Windsor

Co-ops and land trusts would help make Windsor housing more affordable, advocates say

Windsor housing prices have increased 233 per cent since 2015.

Anyone interested in either subject can attend an online workshop Tuesday

Housing prices have increased 233 per cent since 2015. (Katerina Georgieva/CBC)

One option could give people the chance to own a home at 25 per cent less than the market value. With the other, residents are members who band together to make group decisions.

Both are unconventional housing models being floated as ways to make housing more affordable in Windsor. And they'll be discussed at a workshop Tuesday for anyone interested.

The Windsor Law Centre for Cities is hosting a workshop about land trusts and co-op living, two ways people can find cost-effective ways to live.

Real estate figures show it's needed. In August 2015, the average price of a home in Windsor-Essex was $216,957. In March of this year, that same statistic was $723,739, shows data from the Windsor-Essex County Association of Realtors. That's an increase of 233 per cent.

The types of housing being discussed at the event wouldn't be subject to inflation or being flipped for profit.

James Calderone says co-operative housing isn't a "silver bullet," but a piece of the puzzle. (Jason Viau/CBC)

In Chatham, a group is working on a land trust living arrangement that would essentially provide people, with low to medium incomes, the ability to get a mortgage for a home that would be 25 per cent less than market value.

"It starts off with just a few people, but I think the concept of this could mean that millions of people across Canada could have more of an opportunity," said Rose Linseman, project manager with the Opportunity Villages Community Land Trust.

"If you think of having fair market value, if we can hit 25 per cent below market value, how many more people could afford something if it was 25 per cent less?"

What a land trust looks like in Chatham

With the land trust model, the resident would own the property itself through what's known as a "life lease," while the non-profit land trust would own the land to ensure the homes remain affordable.

In the future, the homes could be sold by the property owner, but the land trust would take 25 per cent of the sale and apply it to the future occupant, so the affordability cycle continues.

The Opportunity Villages Community Land Trust plans to build an affordable housing community in Chatham where the non-profit owns the property, and residents build equity in owning homes that cost less than 25 per cent of the market value. (The Opportunity Villages Community Land Trust)

For Linseman, who's an architect, getting involved with the Brickworks project was personal after suffering a head injury.

"I was just coming out of that and had difficulty on the financial side of having my head injury. It's hard to get a home and since I have myself been able to purchase a home it's gotten even more difficult," said Linseman. "So I wanted to personally help other people in trying to get them into the market because once you can, you can create a little bit of equity."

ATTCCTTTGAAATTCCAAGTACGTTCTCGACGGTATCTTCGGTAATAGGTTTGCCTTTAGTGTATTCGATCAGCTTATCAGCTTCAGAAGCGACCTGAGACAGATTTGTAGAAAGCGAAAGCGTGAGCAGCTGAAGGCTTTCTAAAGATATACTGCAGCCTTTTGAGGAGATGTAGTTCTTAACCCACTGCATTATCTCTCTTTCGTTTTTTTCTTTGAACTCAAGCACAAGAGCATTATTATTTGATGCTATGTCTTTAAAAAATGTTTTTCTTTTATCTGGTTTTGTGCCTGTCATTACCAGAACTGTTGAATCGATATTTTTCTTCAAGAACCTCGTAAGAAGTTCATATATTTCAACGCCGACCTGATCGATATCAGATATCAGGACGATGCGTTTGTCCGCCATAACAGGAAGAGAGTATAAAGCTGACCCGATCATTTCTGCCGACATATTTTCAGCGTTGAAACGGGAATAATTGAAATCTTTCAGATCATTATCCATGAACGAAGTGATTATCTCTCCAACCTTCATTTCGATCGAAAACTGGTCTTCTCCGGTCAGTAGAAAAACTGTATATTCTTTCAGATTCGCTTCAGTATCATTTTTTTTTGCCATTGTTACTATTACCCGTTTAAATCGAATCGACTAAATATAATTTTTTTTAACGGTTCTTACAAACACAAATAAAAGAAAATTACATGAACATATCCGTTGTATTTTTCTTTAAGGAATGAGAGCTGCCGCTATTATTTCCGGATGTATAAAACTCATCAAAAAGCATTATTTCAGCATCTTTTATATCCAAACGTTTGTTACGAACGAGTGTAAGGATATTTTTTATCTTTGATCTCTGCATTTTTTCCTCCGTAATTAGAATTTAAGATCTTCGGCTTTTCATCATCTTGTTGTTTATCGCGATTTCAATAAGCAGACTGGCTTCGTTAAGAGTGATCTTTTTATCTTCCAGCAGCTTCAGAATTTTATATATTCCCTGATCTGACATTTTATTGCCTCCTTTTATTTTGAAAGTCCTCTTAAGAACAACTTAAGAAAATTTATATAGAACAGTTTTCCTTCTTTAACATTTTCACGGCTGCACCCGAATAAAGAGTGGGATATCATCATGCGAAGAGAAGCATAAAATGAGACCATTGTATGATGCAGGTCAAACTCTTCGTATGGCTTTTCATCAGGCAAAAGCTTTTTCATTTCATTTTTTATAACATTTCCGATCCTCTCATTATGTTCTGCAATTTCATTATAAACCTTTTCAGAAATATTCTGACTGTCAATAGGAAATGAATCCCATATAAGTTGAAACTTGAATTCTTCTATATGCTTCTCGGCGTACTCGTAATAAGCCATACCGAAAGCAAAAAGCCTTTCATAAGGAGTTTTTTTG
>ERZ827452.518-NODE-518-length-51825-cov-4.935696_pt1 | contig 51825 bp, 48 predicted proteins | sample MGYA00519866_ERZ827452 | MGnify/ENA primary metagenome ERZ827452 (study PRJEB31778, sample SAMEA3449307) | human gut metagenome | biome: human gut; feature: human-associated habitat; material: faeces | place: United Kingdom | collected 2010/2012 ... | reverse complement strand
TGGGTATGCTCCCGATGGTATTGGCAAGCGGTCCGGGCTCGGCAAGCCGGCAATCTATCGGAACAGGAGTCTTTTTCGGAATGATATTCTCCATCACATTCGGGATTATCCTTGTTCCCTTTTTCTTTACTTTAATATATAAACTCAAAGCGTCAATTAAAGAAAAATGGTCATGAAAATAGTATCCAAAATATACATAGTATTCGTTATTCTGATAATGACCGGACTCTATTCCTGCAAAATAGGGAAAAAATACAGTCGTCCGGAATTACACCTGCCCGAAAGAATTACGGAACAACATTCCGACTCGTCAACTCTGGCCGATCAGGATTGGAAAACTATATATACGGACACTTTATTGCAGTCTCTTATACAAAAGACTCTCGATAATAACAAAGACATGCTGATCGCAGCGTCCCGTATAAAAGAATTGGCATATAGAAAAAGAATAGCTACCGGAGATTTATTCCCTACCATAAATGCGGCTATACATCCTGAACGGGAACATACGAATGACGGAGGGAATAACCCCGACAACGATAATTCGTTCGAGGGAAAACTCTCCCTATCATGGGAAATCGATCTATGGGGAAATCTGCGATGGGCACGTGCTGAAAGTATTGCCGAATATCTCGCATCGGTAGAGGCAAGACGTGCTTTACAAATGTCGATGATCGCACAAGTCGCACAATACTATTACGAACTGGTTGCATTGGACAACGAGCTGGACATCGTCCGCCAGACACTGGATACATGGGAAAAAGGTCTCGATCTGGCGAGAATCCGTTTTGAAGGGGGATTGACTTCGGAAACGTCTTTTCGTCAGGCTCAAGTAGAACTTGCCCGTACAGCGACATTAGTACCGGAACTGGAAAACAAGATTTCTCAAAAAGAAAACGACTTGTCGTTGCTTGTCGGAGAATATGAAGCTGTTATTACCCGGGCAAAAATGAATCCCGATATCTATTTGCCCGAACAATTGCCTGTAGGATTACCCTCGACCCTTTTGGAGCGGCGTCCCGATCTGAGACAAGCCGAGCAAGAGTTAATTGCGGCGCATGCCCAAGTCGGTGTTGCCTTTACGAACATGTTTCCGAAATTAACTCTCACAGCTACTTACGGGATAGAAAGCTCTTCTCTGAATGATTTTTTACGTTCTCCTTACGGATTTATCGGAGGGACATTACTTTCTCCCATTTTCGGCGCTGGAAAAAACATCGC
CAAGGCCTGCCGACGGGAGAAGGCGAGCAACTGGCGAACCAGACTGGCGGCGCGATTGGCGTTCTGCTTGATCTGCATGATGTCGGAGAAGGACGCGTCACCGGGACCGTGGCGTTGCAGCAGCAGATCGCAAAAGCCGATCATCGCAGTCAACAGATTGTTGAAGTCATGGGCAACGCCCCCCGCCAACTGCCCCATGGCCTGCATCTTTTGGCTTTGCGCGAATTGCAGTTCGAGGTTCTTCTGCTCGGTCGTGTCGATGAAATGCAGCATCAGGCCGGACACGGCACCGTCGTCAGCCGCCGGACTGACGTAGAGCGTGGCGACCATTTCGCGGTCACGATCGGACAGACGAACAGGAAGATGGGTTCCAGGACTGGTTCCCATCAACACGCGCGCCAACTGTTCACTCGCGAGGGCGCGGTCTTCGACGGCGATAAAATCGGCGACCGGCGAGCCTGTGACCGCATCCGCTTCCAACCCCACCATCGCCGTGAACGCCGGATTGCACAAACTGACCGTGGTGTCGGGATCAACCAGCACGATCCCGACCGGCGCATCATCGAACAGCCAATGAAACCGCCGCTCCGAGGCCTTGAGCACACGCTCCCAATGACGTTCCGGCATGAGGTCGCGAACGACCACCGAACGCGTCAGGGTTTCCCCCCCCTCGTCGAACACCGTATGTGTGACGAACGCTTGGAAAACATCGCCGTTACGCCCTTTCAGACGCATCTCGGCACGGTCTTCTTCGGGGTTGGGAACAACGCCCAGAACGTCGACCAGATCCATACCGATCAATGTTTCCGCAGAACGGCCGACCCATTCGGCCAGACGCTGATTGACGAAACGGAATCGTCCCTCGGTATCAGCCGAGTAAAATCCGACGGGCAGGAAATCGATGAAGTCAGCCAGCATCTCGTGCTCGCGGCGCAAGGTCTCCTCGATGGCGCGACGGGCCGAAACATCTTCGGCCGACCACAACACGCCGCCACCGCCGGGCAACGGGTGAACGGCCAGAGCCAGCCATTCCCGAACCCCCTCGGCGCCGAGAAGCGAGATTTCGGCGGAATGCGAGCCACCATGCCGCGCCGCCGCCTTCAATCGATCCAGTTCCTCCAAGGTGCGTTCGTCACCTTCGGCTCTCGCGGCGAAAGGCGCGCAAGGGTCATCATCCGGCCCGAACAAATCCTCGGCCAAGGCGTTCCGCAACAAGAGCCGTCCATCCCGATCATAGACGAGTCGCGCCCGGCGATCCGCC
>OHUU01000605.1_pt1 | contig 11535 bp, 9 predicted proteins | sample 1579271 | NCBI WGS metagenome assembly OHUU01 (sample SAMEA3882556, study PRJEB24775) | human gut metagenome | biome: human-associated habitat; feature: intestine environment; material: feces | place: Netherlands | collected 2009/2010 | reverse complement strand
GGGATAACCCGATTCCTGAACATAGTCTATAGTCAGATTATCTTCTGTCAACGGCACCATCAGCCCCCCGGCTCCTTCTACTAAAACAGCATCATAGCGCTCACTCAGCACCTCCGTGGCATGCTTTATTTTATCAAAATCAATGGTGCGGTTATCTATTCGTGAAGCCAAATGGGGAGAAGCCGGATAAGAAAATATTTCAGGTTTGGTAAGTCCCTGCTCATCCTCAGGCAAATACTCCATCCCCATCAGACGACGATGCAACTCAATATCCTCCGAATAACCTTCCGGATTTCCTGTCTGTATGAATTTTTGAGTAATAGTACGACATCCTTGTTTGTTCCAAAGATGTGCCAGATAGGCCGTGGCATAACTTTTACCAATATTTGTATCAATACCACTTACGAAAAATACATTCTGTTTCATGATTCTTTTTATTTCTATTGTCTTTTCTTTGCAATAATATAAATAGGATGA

She said potential buyers could get one of these homes on a first-come first-serve basis.

Co-ops aren't 'to line someone's pocket'

The land trust community will be constructed at 10 Taylor Ave. in Chatham with 30 units, with single-family homes as well as duplexes and triplexes. There will also be some accessible homes. Construction is expected to start next year and could take upwards of a year-and-a-half to complete the homes.

A different model, with the same goal of keeping the cost of living affordable, is what's known as a co-op. That means the residents living inside the co-operative building would be considered members and vote on things such as the cost of rent and putting board members in place.

Rose Linseman is a project manager with the Opportunity Villages Community Land Trust. (Jason Viau/CBC)

James Calderone has worked as an operator and manager in the affordable housing industry for several years. Since people living at a co-op can essentially vote on the price of rent, he said, it wouldn't be advantageous for them to make it too low because then maintenance of the building would suffer.

The money residents pay in a co-op rental it isn't "to line somebody's pocket," said Calderone.

"If you were to keep rents low for a significant amount of time, what happens is costs continue to go up, but the revenue doesn't allow you to meet the needs of the organization and your housing environment deteriorates," he said.

Just one piece of a puzzle

Rental co-ops are also often tied to federal or municipal funding, especially when they're first started, said Calderone.

Calderone said co-op rental housing isn't the "silver bullet" to the housing crisis, but rather one piece of the puzzle.

"I think it has a lot to do with land tenure. Even from a tax system, you can make an argument that there's a huge incentive toward ownership housing as opposed to rental," he said. 

"And until there's more of a levelling of a playing field on that front, you probably won't have as much interest in rental housing."

The event runs Tuesday from 11:30 a.m. to 1:30 p.m. on the centre's website

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